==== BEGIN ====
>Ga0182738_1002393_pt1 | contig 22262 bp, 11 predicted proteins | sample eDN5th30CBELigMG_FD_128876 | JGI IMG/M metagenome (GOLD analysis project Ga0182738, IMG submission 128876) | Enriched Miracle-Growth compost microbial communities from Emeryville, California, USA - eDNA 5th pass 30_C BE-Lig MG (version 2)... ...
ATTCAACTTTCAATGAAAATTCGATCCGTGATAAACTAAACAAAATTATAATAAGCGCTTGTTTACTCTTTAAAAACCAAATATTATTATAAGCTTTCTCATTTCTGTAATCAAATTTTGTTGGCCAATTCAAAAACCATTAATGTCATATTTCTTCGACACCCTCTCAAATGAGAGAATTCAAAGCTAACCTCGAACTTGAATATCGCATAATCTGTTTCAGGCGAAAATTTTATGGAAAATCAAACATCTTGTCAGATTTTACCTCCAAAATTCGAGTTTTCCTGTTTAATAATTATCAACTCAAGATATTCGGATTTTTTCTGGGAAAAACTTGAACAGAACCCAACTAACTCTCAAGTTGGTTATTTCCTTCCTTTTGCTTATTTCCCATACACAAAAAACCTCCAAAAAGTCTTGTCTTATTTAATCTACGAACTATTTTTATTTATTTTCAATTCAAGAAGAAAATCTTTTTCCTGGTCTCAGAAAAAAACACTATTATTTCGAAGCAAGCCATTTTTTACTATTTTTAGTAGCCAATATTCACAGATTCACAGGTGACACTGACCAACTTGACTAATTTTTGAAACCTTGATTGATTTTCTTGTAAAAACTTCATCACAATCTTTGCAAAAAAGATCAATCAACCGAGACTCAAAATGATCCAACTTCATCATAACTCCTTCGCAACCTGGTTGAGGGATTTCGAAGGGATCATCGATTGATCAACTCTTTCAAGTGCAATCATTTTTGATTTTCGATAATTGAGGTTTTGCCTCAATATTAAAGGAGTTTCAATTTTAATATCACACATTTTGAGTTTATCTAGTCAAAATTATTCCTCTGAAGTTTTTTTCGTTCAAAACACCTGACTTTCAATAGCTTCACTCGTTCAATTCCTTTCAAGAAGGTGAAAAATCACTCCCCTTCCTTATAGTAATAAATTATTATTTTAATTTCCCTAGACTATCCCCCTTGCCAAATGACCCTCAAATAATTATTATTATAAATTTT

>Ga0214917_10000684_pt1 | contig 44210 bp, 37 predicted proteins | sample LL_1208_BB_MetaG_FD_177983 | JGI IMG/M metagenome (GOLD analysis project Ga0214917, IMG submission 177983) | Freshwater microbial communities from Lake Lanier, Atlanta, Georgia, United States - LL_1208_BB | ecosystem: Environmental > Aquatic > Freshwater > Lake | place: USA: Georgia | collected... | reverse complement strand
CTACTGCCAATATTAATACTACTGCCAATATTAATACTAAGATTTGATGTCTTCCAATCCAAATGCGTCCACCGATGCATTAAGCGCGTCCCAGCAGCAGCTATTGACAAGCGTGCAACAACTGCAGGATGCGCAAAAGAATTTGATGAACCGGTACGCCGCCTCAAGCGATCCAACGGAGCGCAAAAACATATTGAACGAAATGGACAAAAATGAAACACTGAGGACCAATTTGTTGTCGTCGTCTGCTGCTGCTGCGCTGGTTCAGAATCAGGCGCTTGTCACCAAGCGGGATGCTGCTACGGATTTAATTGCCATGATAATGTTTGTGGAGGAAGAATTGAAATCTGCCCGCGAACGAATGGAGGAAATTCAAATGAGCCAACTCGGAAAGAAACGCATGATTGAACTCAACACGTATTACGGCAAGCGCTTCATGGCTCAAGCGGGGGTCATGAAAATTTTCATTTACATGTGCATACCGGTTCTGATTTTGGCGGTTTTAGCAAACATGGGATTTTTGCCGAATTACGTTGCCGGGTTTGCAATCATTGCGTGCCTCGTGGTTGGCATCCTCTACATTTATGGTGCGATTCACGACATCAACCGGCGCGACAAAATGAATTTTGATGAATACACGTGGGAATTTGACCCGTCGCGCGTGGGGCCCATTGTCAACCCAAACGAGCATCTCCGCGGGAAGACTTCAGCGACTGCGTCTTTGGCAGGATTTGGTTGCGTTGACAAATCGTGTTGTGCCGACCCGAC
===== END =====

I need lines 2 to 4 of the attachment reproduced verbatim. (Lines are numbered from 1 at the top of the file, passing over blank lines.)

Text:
ATTCAACTTTCAATGAAAATTCGATCCGTGATAAACTAAACAAAATTATAATAAGCGCTTGTTTACTCTTTAAAAACCAAATATTATTATAAGCTTTCTCATTTCTGTAATCAAATTTTGTTGGCCAATTCAAAAACCATTAATGTCATATTTCTTCGACACCCTCTCAAATGAGAGAATTCAAAGCTAACCTCGAACTTGAATATCGCATAATCTGTTTCAGGCGAAAATTTTATGGAAAATCAAACATCTTGTCAGATTTTACCTCCAAAATTCGAGTTTTCCTGTTTAATAATTATCAACTCAAGATATTCGGATTTTTTCTGGGAAAAACTTGAACAGAACCCAACTAACTCTCAAGTTGGTTATTTCCTTCCTTTTGCTTATTTCCCATACACAAAAAACCTCCAAAAAGTCTTGTCTTATTTAATCTACGAACTATTTTTATTTATTTTCAATTCAAGAAGAAAATCTTTTTCCTGGTCTCAGAAAAAAACACTATTATTTCGAAGCAAGCCATTTTTTACTATTTTTAGTAGCCAATATTCACAGATTCACAGGTGACACTGACCAACTTGACTAATTTTTGAAACCTTGATTGATTTTCTTGTAAAAACTTCATCACAATCTTTGCAAAAAAGATCAATCAACCGAGACTCAAAATGATCCAACTTCATCATAACTCCTTCGCAACCTGGTTGAGGGATTTCGAAGGGATCATCGATTGATCAACTCTTTCAAGTGCAATCATTTTTGATTTTCGATAATTGAGGTTTTGCCTCAATATTAAAGGAGTTTCAATTTTAATATCACACATTTTGAGTTTATCTAGTCAAAATTATTCCTCTGAAGTTTTTTTCGTTCAAAACACCTGACTTTCAATAGCTTCACTCGTTCAATTCCTTTCAAGAAGGTGAAAAATCACTCCCCTTCCTTATAGTAATAAATTATTATTTTAATTTCCCTAGACTATCCCCCTTGCCAAATGACCCTCAAATAATTATTATTATAAATTTT

>Ga0214917_10000684_pt1 | contig 44210 bp, 37 predicted proteins | sample LL_1208_BB_MetaG_FD_177983 | JGI IMG/M metagenome (GOLD analysis project Ga0214917, IMG submission 177983) | Freshwater microbial communities from Lake Lanier, Atlanta, Georgia, United States - LL_1208_BB | ecosystem: Environmental > Aquatic > Freshwater > Lake | place: USA: Georgia | collected... | reverse complement strand
CTACTGCCAATATTAATACTACTGCCAATATTAATACTAAGATTTGATGTCTTCCAATCCAAATGCGTCCACCGATGCATTAAGCGCGTCCCAGCAGCAGCTATTGACAAGCGTGCAACAACTGCAGGATGCGCAAAAGAATTTGATGAACCGGTACGCCGCCTCAAGCGATCCAACGGAGCGCAAAAACATATTGAACGAAATGGACAAAAATGAAACACTGAGGACCAATTTGTTGTCGTCGTCTGCTGCTGCTGCGCTGGTTCAGAATCAGGCGCTTGTCACCAAGCGGGATGCTGCTACGGATTTAATTGCCATGATAATGTTTGTGGAGGAAGAATTGAAATCTGCCCGCGAACGAATGGAGGAAATTCAAATGAGCCAACTCGGAAAGAAACGCATGATTGAACTCAACACGTATTACGGCAAGCGCTTCATGGCTCAAGCGGGGGTCATGAAAATTTTCATTTACATGTGCATACCGGTTCTGATTTTGGCGGTTTTAGCAAACATGGGATTTTTGCCGAATTACGTTGCCGGGTTTGCAATCATTGCGTGCCTCGTGGTTGGCATCCTCTACATTTATGGTGCGATTCACGACATCAACCGGCGCGACAAAATGAATTTTGATGAATACACGTGGGAATTTGACCCGTCGCGCGTGGGGCCCATTGTCAACCCAAACGAGCATCTCCGCGGGAAGACTTCAGCGACTGCGTCTTTGGCAGGATTTGGTTGCGTTGACAAATCGTGTTGTGCCGACCCGAC